Netflix's New Thriller Is the Craziest Movie It's Ever Put Out
"Everyone is an asshole," says Melanie Lynskey's Ruth early into the new thriller, I Don't Feel at Home in This World Anymore. In the moment, she's venting to her sister about the entitlement of a thief who broke into her house to steal her shit, but she could just as easily been talking about the unhinged moral universe of writer-director Macon Blair's joyfully oddball Sundance break-out, which is now streaming exclusively on Netflix. In Blair's world -- like our own -- the assholes are winning.
Luckily, Ruth is putting up a fight, and occasionally sticking it to the assholes in an insane fashion. Blair has fucked-up movie pedigree: the filmmaker cut his teeth as an actor in the brutal, semi-comic hillbilly noir Blue Ruin and played an essential role in last year's uncompromising Nazi punk thriller Green Room (both by director Jeremy Saulnier). I Don't Feel at Home in this World Anymore has a wackier, more absurd touch than Saulnier's unrelentingly bleak films, but they're similar in setting, tone, and madcap bloodshed. Blair wants to grab your throat, but he also wants to tickle it. And throw ninja stars at it. This is a weird movie.
And there's so much strangeness to be found in the nooks and crannies of individual scenes. While it would be fun to see the film on the big screen, it's also perfectly made for the freeze-frame, screen-cap era of modern laptop movie-watching. Blair's kooky sensibility rewards a watchful eye, a careful ear, and a finger hovering above the space bar. Here are five moments that make this weirdo crime flick tick.
Warning: spoilers to follow!
Elijah Wood throws ninja stars -- often
While Lynskey, recently seen in HBO's Togetherness, is undoubtedly the best part of the movie, she contends with a scene-stealing Elijah Wood as Tony, a weight-lifting, metal-loving eccentric. While some of Tony's quirks might feel like quirky nerd affectations -- did we really need to see his Settlers of Catan board game in the background of one shot? -- his love of ninja stars is a welcome character trait. As Tony and Ruth become vigilante buddies, we get to see Wood, a droll comic presence, dole out pointy justice by throwing metal stars at various criminals and low-lifes. Yes, in 2017 Frodo knows kung-fu.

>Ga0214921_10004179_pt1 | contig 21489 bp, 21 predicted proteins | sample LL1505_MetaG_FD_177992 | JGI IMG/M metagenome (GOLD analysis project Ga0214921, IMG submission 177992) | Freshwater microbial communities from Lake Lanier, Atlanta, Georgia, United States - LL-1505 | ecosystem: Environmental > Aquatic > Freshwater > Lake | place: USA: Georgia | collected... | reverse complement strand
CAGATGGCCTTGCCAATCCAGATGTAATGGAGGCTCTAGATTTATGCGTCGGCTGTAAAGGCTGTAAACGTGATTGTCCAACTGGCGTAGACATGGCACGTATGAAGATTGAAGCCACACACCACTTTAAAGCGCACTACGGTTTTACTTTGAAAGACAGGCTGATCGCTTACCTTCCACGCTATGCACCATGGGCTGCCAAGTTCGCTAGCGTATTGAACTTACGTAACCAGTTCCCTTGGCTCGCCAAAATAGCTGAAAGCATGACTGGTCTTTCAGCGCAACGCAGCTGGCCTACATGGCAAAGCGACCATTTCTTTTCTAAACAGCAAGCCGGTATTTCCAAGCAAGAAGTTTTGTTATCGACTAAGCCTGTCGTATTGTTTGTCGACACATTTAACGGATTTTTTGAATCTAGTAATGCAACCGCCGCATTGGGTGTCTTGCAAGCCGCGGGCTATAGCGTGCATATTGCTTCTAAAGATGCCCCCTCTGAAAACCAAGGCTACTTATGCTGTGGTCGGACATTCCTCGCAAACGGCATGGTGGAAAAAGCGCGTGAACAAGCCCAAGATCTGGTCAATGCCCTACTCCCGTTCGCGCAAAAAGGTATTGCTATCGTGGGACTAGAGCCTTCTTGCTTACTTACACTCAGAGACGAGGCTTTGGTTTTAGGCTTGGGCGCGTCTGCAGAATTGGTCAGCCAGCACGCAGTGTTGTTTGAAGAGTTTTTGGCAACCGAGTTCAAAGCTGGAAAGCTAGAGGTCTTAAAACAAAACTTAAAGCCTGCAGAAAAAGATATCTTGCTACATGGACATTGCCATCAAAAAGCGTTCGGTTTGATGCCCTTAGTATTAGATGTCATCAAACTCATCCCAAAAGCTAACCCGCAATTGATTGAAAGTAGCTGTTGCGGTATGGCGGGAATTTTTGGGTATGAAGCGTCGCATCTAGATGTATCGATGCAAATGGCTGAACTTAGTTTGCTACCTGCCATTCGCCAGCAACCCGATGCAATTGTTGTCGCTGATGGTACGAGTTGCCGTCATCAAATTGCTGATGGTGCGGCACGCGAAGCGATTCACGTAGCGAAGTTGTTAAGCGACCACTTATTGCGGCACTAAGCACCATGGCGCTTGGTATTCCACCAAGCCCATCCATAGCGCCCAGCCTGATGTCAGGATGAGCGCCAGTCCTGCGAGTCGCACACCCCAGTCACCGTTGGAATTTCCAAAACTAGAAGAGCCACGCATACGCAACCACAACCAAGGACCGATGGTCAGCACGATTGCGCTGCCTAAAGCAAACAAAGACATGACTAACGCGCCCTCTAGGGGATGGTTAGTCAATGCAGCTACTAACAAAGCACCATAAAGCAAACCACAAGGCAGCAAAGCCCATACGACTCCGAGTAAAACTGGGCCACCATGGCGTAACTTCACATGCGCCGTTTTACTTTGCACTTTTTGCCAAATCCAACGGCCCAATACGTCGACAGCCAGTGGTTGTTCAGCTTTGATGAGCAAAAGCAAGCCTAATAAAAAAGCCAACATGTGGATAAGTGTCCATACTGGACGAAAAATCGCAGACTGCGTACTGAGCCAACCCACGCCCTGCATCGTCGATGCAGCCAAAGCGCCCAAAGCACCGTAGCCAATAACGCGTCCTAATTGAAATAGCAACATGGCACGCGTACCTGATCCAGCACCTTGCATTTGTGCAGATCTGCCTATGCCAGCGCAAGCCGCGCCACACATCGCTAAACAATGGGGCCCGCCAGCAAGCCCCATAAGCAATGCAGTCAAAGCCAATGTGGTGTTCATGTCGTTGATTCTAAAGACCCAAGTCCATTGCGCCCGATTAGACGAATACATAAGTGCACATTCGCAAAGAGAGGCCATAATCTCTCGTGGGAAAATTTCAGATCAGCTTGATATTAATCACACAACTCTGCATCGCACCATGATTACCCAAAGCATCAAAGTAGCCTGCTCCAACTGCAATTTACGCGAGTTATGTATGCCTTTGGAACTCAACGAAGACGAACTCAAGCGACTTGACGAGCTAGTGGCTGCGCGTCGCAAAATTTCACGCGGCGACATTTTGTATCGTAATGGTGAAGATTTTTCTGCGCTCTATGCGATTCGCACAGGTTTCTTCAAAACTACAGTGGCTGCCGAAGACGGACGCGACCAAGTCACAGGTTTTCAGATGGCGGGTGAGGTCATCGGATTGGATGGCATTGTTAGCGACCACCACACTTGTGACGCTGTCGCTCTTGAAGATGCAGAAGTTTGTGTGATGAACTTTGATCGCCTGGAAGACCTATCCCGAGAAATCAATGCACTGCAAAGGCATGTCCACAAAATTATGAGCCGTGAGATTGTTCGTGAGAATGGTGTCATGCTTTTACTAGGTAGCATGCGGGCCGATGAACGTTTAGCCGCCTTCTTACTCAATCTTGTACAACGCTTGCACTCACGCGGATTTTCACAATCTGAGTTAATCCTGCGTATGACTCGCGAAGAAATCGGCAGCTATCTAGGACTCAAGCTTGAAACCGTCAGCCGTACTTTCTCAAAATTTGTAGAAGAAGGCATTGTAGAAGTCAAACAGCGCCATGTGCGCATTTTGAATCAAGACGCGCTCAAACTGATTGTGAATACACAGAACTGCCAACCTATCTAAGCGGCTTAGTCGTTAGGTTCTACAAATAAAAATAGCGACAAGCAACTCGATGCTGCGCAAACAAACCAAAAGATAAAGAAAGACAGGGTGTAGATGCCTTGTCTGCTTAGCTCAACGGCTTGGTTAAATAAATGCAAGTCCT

A raccoon shows up at one point
One of I Don't Feel at Home's best scenes sees Ruth and Tony take a trip to a shady flea market, where they attempt to get back her grandmother's precious dishes. The walk through cluttered sanctuary is a treat -- at one point they pass a yellow plastic horse with a sign on it that reads "Not a real horse" -- but the weirdest part comes when Lynskey spots this little critter eating what looks like paper. What's this guy doing there? What important document is he eating? Is it the secret to unlocking the whole movie?
Ruth impersonates a police officer with a badge she finds in a cereal box
Ruth's quest to get her shit back is a relatable one. At various points she gets in borderline Kafka-esque conversations with authority figures like a 911 operator and a depressive detective who fail to offer any valuable assistance. So, like many action heroes before her, she takes justice into her own hands, but she does it in a fittingly child-like manner: she gets a police badge from a cereal box. Tony the Tiger would be proud.
There's a big barfing scene
If you've ever watched a violent sequence in a movie and said, "I'd be sick if that happened to me in real life," well, this is the movie for you. During the film's climatic (and slapstick-ey) confrontation in a bad guy's mansion, multiple limbs get shot up, broken-down guns explode, and, yes, someone takes a ninja star to the face. Ruth reacts by puking her guts out, leaving a puddle of vomit on the floor that rivals the amount of blood spilled in John Wick: Chapter Two. Honestly, I'm amazed no one slipped on it; kudos to Blair for showing some restraint.
And, oh yeah, a snake plays an important role
In its exciting final section, Blair goes full Deliverance and puts Lynskey on the run through a deadly forest, which cinematographer Larkin Seiple (Cop Car, Swiss Army Man) shoots in the earthy green tones of a Vietnam War movie. Though parts of the movie can feel a bit like a sitcom -- no more comedic scenes of adults having breakdowns in front of little kids, please -- the wilderness section has a visceral, tactile quality that makes this feel more like a movie than a truncated binge-watch. When that snake shows up, try not to lose your shit. It's the type of unnerving cinematic moment that can be enjoyed by both assholes and non-assholes alike.
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